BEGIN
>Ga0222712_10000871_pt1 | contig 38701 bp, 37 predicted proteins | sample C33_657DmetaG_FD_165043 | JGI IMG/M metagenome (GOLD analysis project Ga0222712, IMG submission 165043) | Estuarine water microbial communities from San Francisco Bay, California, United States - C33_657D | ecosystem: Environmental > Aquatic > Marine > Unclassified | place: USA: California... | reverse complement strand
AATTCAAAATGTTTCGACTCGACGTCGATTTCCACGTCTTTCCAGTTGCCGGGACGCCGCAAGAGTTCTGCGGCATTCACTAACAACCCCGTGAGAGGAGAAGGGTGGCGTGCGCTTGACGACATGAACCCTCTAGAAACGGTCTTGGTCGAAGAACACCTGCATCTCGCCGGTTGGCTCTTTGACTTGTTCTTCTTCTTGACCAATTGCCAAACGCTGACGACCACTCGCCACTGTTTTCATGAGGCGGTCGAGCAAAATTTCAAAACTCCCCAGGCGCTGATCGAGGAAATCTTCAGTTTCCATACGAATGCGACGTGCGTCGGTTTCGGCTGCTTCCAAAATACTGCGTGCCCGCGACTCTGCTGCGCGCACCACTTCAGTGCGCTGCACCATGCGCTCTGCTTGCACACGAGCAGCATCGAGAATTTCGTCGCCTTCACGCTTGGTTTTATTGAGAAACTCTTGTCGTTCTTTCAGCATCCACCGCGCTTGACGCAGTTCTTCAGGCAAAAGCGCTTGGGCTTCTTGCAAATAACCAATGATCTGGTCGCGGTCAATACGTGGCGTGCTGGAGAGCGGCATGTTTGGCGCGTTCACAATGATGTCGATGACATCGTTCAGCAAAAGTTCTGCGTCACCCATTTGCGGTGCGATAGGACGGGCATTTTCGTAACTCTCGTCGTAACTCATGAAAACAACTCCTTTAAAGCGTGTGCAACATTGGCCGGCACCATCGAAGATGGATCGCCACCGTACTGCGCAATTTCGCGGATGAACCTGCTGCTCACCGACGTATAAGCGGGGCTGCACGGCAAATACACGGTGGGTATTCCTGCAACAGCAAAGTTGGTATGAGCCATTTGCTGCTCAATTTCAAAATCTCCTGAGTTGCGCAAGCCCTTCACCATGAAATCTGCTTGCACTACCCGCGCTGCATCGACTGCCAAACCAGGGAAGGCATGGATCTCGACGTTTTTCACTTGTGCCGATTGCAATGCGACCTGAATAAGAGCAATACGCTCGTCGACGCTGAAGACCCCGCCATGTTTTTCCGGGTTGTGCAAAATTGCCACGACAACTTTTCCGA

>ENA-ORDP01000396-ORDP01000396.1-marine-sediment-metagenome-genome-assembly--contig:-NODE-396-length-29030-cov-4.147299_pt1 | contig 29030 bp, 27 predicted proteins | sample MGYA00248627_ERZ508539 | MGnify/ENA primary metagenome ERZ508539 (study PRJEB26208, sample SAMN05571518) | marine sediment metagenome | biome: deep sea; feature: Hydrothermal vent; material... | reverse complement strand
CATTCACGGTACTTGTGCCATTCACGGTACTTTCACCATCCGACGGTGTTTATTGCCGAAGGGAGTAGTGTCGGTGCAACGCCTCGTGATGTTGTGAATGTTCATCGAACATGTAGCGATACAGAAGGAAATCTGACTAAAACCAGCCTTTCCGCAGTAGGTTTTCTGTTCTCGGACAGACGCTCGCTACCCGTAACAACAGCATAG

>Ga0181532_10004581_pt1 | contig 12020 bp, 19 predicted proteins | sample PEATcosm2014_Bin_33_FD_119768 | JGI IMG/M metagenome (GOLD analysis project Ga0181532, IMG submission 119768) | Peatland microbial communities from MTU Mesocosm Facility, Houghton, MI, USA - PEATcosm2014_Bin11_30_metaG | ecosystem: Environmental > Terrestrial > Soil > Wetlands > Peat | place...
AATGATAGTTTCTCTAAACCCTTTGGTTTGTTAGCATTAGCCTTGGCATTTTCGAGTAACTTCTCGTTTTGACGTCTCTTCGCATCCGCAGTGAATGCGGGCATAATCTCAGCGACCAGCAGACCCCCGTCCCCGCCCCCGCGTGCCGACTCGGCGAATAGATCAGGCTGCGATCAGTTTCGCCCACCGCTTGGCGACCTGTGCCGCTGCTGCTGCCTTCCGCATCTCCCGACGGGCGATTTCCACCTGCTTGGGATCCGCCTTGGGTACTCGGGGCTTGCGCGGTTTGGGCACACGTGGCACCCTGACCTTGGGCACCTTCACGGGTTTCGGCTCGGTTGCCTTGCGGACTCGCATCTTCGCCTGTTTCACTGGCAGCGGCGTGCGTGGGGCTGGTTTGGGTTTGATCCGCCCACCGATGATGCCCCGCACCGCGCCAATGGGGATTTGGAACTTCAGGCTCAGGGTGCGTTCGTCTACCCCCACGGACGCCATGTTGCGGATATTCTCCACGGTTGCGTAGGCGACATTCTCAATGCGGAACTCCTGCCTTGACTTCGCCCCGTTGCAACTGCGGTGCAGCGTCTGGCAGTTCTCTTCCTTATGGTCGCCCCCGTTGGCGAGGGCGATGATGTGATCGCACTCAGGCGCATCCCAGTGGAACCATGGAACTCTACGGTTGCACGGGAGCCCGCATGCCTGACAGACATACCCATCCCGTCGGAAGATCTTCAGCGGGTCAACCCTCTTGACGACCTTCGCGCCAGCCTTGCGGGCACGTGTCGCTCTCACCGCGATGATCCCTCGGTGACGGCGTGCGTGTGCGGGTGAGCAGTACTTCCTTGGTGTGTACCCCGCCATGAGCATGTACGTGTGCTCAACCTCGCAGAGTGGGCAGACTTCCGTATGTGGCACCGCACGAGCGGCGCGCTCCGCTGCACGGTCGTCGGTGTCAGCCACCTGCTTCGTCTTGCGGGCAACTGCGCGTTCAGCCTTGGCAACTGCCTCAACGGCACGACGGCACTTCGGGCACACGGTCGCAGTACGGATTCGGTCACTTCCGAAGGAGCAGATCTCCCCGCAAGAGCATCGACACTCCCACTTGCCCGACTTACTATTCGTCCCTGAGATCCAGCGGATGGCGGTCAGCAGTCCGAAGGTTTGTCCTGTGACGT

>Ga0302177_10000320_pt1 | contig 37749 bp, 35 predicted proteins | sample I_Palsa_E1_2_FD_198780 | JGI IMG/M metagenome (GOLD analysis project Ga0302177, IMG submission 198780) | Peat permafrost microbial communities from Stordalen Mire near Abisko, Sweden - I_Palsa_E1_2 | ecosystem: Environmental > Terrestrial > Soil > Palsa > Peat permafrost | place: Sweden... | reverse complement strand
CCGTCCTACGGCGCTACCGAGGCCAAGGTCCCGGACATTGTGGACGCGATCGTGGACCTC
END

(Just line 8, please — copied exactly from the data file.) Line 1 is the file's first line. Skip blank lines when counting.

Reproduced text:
CCGTCCTACGGCGCTACCGAGGCCAAGGTCCCGGACATTGTGGACGCGATCGTGGACCTC